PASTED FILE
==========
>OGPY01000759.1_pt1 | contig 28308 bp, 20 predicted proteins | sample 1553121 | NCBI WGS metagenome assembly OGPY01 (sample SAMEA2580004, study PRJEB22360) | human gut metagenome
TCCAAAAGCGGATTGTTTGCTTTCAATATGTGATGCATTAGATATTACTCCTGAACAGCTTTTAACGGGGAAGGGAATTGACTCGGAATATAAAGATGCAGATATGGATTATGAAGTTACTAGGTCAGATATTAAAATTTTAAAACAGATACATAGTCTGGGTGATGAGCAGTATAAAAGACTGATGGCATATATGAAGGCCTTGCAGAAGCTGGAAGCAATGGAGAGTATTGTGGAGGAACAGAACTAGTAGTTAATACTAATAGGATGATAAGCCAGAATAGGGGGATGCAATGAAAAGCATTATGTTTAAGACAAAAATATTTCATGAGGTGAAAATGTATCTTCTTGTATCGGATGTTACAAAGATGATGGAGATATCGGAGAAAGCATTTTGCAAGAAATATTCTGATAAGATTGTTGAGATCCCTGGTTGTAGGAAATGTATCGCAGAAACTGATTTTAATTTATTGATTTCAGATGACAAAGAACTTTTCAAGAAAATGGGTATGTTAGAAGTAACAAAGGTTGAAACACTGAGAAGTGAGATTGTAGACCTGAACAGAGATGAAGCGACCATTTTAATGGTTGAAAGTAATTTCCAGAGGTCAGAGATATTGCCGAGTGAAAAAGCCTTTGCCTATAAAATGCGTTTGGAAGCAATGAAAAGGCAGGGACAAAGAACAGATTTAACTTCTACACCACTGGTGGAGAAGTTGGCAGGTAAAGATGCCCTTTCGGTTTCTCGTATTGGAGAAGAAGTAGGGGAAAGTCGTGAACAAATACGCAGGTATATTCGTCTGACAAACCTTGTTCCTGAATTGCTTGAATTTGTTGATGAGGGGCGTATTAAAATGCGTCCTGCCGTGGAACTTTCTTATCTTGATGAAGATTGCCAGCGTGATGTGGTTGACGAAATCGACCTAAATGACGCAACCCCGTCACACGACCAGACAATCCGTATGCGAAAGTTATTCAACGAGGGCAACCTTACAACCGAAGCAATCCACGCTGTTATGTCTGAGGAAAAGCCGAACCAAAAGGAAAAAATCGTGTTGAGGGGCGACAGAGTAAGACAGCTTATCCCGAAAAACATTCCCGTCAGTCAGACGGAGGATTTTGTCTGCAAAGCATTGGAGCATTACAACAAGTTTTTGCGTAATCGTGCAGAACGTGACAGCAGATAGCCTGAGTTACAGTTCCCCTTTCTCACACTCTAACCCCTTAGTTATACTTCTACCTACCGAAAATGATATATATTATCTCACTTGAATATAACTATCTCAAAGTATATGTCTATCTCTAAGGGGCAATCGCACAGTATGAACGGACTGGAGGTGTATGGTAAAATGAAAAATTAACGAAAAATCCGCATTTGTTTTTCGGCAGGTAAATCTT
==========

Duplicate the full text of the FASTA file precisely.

>OGPY01000759.1_pt1 | contig 28308 bp, 20 predicted proteins | sample 1553121 | NCBI WGS metagenome assembly OGPY01 (sample SAMEA2580004, study PRJEB22360) | human gut metagenome
TCCAAAAGCGGATTGTTTGCTTTCAATATGTGATGCATTAGATATTACTCCTGAACAGCTTTTAACGGGGAAGGGAATTGACTCGGAATATAAAGATGCAGATATGGATTATGAAGTTACTAGGTCAGATATTAAAATTTTAAAACAGATACATAGTCTGGGTGATGAGCAGTATAAAAGACTGATGGCATATATGAAGGCCTTGCAGAAGCTGGAAGCAATGGAGAGTATTGTGGAGGAACAGAACTAGTAGTTAATACTAATAGGATGATAAGCCAGAATAGGGGGATGCAATGAAAAGCATTATGTTTAAGACAAAAATATTTCATGAGGTGAAAATGTATCTTCTTGTATCGGATGTTACAAAGATGATGGAGATATCGGAGAAAGCATTTTGCAAGAAATATTCTGATAAGATTGTTGAGATCCCTGGTTGTAGGAAATGTATCGCAGAAACTGATTTTAATTTATTGATTTCAGATGACAAAGAACTTTTCAAGAAAATGGGTATGTTAGAAGTAACAAAGGTTGAAACACTGAGAAGTGAGATTGTAGACCTGAACAGAGATGAAGCGACCATTTTAATGGTTGAAAGTAATTTCCAGAGGTCAGAGATATTGCCGAGTGAAAAAGCCTTTGCCTATAAAATGCGTTTGGAAGCAATGAAAAGGCAGGGACAAAGAACAGATTTAACTTCTACACCACTGGTGGAGAAGTTGGCAGGTAAAGATGCCCTTTCGGTTTCTCGTATTGGAGAAGAAGTAGGGGAAAGTCGTGAACAAATACGCAGGTATATTCGTCTGACAAACCTTGTTCCTGAATTGCTTGAATTTGTTGATGAGGGGCGTATTAAAATGCGTCCTGCCGTGGAACTTTCTTATCTTGATGAAGATTGCCAGCGTGATGTGGTTGACGAAATCGACCTAAATGACGCAACCCCGTCACACGACCAGACAATCCGTATGCGAAAGTTATTCAACGAGGGCAACCTTACAACCGAAGCAATCCACGCTGTTATGTCTGAGGAAAAGCCGAACCAAAAGGAAAAAATCGTGTTGAGGGGCGACAGAGTAAGACAGCTTATCCCGAAAAACATTCCCGTCAGTCAGACGGAGGATTTTGTCTGCAAAGCATTGGAGCATTACAACAAGTTTTTGCGTAATCGTGCAGAACGTGACAGCAGATAGCCTGAGTTACAGTTCCCCTTTCTCACACTCTAACCCCTTAGTTATACTTCTACCTACCGAAAATGATATATATTATCTCACTTGAATATAACTATCTCAAAGTATATGTCTATCTCTAAGGGGCAATCGCACAGTATGAACGGACTGGAGGTGTATGGTAAAATGAAAAATTAACGAAAAATCCGCATTTGTTTTTCGGCAGGTAAATCTT